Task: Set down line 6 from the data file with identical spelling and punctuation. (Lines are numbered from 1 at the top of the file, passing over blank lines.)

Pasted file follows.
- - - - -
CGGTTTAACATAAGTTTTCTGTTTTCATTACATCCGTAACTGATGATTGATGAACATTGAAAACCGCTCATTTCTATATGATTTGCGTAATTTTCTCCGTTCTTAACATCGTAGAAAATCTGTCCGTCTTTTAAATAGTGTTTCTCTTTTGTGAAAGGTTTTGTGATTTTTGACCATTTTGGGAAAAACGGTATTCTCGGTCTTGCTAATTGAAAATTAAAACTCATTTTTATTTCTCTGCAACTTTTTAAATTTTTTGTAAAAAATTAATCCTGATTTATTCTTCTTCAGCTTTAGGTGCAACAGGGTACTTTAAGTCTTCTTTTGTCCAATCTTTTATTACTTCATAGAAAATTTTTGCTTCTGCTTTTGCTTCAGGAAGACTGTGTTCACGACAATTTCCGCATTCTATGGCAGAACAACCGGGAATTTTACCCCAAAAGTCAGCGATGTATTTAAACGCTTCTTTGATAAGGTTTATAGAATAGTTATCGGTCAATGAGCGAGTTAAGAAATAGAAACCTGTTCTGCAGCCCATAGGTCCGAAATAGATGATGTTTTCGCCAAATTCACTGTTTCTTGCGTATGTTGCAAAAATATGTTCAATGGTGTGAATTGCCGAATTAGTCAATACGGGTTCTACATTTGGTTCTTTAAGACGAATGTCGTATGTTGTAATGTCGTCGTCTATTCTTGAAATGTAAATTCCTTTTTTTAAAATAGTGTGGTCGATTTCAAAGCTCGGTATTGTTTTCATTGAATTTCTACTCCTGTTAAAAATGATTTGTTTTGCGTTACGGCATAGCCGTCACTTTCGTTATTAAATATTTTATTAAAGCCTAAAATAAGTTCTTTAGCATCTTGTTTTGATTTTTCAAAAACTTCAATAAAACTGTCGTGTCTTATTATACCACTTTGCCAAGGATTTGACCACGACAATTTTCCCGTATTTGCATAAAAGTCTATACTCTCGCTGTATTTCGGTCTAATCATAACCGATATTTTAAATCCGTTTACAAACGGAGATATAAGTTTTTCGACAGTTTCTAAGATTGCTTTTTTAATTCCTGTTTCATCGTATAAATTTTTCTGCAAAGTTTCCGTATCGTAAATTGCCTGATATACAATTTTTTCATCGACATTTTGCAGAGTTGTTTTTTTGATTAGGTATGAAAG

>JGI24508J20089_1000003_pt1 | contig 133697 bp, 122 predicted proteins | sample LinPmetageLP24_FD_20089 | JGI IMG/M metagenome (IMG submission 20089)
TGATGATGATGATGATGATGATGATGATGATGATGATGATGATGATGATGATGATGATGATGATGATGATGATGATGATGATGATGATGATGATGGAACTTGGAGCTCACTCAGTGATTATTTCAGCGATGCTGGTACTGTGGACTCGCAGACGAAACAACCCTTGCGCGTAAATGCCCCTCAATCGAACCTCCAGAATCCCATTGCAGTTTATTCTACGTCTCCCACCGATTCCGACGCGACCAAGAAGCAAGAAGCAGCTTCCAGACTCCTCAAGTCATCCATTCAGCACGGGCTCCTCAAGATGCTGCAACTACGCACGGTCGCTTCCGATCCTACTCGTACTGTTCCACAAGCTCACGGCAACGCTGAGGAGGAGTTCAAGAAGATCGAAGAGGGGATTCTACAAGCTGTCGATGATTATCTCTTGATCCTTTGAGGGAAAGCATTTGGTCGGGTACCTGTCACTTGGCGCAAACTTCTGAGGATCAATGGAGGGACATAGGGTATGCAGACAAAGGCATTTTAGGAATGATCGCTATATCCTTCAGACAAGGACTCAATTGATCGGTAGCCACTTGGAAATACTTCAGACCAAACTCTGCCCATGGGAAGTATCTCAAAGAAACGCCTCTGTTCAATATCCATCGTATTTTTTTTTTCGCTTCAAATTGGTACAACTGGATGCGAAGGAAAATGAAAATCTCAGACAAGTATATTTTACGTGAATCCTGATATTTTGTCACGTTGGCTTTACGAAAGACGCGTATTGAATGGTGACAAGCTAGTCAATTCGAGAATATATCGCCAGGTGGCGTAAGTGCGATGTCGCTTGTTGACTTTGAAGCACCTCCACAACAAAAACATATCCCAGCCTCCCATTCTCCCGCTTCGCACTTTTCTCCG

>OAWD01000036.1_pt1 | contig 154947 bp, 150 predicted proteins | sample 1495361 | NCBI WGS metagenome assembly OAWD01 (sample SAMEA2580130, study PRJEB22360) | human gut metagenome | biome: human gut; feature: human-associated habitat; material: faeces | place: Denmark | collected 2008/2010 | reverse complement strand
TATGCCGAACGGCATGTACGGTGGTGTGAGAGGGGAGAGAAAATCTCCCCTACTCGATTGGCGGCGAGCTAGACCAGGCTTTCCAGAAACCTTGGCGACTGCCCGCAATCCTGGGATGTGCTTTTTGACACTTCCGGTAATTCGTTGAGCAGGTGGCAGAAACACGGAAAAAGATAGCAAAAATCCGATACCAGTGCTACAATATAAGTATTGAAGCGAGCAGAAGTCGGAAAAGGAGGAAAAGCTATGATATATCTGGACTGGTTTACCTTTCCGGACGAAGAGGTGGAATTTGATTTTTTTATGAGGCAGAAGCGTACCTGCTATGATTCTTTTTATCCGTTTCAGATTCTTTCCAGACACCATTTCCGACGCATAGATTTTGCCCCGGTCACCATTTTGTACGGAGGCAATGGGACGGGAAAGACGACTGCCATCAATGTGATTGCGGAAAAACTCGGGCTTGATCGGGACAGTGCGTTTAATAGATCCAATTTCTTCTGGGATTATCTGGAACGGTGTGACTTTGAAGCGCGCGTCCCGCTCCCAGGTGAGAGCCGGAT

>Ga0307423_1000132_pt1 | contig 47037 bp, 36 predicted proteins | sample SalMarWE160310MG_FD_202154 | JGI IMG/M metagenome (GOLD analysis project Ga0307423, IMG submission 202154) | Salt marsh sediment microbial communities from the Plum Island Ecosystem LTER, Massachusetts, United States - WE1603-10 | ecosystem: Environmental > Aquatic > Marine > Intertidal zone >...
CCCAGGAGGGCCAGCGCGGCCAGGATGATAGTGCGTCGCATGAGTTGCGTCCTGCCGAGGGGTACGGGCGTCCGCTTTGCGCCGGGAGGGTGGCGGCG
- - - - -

>Ga0307423_1000132_pt1 | contig 47037 bp, 36 predicted proteins | sample SalMarWE160310MG_FD_202154 | JGI IMG/M metagenome (GOLD analysis project Ga0307423, IMG submission 202154) | Salt marsh sediment microbial communities from the Plum Island Ecosystem LTER, Massachusetts, United States - WE1603-10 | ecosystem: Environmental > Aquatic > Marine > Intertidal zone >...